sustainable agriculture in Lesotho

The Kingdom of Lesotho is a mountainous country in sub-Saharan Africa. Only around 10 percent of lands have agricultural potential, but most of them are degraded. Frequent droughts, irregular rainfall, occasional flooding and the severe climate conditions significantly influence the ability to produce sustainable agriculture in Lesotho.

Due to water and soil erosion, overgrazing and severe land degradation, at the end of 2017, Lesotho needed external food assistance. Extreme weather lowered the annual agricultural productivity. Food security has thus become one of the most crucial issues in Lesotho. In recent years, various international institutions, such as the World Bank, the Food and Agriculture Organization of the United Nations (FAO) and the International Fund for Agricultural Development (IFAD), have been continuously offering help to improve sustainable agriculture in Lesotho.

On Sep. 29, 2017, the World Bank financed Lesotho’s Smallholder Agriculture Development Project with $10 million to develop market output in Lesotho’s agriculture sector. The World Bank and the Global Environment Facility implemented the project in 2011. This project aims to aid smallholder farmers in exploring the agriculture market and boosting productivity.

In an interview with Lesotho Times in October 2017, Mahala Molapo, the Minister of Lesotho Agriculture and Food Security, said Lesotho’s agriculture sector was at a turning point. Molapo said the nation has made a mega-plan, which focuses on the chain process from agricultural input supply to the market. Lesotho would cooperate with different stakeholders to further develop sustainable agriculture in Lesotho.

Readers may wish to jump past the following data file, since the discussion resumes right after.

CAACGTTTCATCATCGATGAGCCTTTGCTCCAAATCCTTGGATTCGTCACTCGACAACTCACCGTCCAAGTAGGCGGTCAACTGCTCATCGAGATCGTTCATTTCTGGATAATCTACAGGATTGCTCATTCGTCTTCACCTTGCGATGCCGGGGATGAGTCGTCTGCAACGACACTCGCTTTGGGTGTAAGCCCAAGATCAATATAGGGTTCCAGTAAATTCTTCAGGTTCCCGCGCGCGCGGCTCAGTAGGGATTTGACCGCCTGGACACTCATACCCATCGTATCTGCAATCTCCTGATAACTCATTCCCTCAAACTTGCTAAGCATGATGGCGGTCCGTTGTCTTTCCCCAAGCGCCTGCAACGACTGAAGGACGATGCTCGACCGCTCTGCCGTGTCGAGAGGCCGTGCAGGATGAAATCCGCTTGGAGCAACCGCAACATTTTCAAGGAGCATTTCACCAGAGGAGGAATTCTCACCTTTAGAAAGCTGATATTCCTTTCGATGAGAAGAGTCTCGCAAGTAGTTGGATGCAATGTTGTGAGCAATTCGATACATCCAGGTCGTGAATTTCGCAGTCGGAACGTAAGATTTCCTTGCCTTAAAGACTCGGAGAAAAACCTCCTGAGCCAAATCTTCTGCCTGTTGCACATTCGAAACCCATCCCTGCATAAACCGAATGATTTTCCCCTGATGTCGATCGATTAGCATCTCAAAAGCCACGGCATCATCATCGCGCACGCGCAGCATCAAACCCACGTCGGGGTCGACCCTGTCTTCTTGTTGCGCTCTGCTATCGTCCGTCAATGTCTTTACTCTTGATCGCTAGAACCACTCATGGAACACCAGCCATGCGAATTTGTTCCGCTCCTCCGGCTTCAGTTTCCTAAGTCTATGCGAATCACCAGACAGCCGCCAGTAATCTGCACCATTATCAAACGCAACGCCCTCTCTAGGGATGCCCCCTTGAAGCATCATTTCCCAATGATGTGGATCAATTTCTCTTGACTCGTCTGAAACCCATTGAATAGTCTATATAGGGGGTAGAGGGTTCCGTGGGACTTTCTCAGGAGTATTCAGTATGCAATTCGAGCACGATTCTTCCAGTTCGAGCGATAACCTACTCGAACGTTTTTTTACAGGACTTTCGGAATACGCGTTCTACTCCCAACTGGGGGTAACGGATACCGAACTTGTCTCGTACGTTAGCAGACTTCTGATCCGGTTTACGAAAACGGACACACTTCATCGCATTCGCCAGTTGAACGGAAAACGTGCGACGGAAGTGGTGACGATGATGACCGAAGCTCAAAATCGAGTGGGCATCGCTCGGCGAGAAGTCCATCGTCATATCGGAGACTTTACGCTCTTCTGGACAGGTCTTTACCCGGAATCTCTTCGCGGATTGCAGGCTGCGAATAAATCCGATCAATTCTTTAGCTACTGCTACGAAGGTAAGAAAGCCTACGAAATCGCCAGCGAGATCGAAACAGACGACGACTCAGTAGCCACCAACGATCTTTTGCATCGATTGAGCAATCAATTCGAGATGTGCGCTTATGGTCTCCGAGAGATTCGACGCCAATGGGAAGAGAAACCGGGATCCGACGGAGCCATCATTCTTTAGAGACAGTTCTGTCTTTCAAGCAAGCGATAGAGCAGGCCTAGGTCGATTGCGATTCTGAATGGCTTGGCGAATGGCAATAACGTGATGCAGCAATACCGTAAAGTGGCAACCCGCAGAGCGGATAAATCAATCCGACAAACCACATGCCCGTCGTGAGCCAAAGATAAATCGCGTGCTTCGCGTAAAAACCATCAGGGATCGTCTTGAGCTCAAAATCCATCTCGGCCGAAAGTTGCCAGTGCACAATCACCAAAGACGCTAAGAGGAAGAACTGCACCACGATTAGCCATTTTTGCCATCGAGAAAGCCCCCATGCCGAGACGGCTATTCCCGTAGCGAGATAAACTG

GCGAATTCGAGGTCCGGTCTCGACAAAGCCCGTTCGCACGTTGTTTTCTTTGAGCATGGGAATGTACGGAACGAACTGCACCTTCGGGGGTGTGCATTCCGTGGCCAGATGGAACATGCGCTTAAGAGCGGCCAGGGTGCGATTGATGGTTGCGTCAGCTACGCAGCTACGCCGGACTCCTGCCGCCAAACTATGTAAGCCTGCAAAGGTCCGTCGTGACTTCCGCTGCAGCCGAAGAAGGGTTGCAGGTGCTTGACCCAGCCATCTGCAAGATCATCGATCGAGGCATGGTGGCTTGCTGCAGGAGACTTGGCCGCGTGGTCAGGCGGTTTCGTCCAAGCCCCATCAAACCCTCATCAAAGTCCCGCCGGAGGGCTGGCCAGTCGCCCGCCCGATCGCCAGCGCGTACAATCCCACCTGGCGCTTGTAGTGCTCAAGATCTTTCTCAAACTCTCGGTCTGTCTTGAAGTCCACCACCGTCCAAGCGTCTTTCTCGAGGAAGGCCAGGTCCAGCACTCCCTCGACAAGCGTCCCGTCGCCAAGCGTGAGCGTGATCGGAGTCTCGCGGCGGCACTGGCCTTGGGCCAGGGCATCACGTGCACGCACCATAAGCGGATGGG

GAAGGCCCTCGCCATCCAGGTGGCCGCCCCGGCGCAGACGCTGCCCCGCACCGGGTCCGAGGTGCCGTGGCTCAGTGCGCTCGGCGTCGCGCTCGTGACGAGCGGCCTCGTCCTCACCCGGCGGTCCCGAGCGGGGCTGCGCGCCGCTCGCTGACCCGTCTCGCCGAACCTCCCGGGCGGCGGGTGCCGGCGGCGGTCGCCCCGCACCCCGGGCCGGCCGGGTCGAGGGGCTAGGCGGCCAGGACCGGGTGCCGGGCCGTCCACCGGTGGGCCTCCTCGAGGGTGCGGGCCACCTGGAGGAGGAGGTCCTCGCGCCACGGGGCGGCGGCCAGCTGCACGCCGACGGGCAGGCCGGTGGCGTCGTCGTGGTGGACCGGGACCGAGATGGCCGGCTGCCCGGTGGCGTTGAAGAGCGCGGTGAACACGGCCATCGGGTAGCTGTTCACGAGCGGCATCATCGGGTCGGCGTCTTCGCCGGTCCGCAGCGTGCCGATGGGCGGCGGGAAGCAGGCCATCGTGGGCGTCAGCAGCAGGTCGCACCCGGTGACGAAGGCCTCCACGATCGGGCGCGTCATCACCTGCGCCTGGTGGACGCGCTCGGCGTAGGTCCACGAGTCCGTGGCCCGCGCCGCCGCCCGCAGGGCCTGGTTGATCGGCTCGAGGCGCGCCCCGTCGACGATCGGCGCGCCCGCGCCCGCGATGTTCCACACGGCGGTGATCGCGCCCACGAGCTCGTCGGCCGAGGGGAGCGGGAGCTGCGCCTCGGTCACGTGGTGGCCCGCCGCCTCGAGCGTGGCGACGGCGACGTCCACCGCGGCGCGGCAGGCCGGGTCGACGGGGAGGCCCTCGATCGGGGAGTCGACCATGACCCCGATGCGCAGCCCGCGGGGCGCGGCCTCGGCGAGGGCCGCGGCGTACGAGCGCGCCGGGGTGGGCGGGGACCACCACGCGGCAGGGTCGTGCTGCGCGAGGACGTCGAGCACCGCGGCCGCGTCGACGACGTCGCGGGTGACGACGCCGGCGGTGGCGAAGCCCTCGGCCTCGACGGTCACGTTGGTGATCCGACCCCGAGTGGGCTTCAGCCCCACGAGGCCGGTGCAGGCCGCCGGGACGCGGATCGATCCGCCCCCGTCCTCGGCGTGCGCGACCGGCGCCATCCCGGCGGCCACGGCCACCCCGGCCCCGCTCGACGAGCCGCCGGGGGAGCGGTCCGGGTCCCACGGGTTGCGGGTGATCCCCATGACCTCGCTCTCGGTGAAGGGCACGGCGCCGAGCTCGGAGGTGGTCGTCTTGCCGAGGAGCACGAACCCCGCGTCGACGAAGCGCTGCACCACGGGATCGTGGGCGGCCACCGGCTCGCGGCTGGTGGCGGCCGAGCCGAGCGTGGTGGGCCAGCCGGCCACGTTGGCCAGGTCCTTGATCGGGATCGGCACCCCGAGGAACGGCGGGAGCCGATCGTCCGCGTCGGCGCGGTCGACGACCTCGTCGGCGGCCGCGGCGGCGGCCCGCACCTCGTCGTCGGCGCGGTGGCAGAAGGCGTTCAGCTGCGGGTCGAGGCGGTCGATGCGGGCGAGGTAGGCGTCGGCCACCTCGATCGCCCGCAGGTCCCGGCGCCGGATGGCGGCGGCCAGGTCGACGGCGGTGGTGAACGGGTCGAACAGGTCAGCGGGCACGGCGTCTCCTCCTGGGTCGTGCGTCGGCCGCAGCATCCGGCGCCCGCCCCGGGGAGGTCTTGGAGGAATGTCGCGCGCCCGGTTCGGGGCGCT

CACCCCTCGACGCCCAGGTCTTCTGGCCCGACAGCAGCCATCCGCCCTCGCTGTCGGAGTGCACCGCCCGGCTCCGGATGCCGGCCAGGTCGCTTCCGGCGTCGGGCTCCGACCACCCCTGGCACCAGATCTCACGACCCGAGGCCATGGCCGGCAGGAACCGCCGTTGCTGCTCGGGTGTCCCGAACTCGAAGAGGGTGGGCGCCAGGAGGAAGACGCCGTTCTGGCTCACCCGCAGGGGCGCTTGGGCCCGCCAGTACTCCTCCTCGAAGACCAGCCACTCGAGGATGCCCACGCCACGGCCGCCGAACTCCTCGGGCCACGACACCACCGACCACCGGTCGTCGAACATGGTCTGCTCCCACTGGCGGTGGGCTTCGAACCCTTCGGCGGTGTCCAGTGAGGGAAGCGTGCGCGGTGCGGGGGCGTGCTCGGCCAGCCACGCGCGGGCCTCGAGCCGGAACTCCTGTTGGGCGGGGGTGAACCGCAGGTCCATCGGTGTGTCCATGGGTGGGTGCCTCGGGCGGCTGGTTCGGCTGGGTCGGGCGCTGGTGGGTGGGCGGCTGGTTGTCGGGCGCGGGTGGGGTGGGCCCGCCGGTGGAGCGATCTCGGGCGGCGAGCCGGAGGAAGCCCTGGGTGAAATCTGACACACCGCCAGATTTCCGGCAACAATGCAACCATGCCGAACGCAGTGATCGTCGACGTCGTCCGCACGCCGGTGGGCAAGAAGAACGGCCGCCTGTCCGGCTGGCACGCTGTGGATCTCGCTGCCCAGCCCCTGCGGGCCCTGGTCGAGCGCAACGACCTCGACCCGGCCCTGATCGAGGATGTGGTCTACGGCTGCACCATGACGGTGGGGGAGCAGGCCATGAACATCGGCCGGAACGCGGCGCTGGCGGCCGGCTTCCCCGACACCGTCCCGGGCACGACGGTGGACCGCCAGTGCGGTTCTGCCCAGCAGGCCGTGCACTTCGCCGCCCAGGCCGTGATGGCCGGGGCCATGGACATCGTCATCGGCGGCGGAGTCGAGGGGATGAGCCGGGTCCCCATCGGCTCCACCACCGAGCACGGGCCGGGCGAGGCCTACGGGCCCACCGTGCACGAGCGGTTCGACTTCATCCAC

“The ministry understands that our agricultural sector is vulnerable to the effects of climate change,” Molapo said. “Through our extension services, we will continue working with partners to support climate-smart agriculture.”

In the 1950s, Joseph J. Machobane developed a sustainable agricultural system called the Machobane Farming System (MFS), which is a simple, low-input technique based on an intercropping and localized application of organic manures. In 1991, the FAO incorporated MFS into its two agricultural programs in Lesotho. Under the traditional agricultural system, the general family needs 1.2 hectares to assure food security. Under MFS, however, the average family only needs less than 0.5 hectares to solve food problems.

In December 2004, IFAD implemented the Sustainable Agriculture and Natural Resource Management Program in Lesotho. This program aimed to improve food security and family nutrition, and it has trained farmers in field crop, fodder, pest and disease control and irrigation techniques.

In October 2012, Lesotho suffered a food insecurity crisis, which caused 725,215 people to need food aid. In response to this crisis, the FAO and the Ministry of Agriculture and Food Security launched a three-year cycle program named the Emergency and Resilience Program to promote conservation agriculture and ameliorate nutrition in Lesotho. From 2012 to 2014, this program supported more than 18,500 households.

For next steps, the FAO, IFAD and the World Bank will work to continuously strengthen sustainable agriculture in Lesotho, including:

  • Monitoring frameworks for Integrated Water Catchment Initiatives.
  • Applying the mega-plan as a long-term blueprint.
  • Training more farmers conservative agriculture.

Sustainable agriculture in Lesotho can be achieved with the persistent efforts of organizations like these. As Molapo says, “We are at a turning point and I believe with hard work, partnerships, strong systems and innovation, the vision of a food-secure Lesotho is within reach.”

– Judy Lu

Photo: Flickr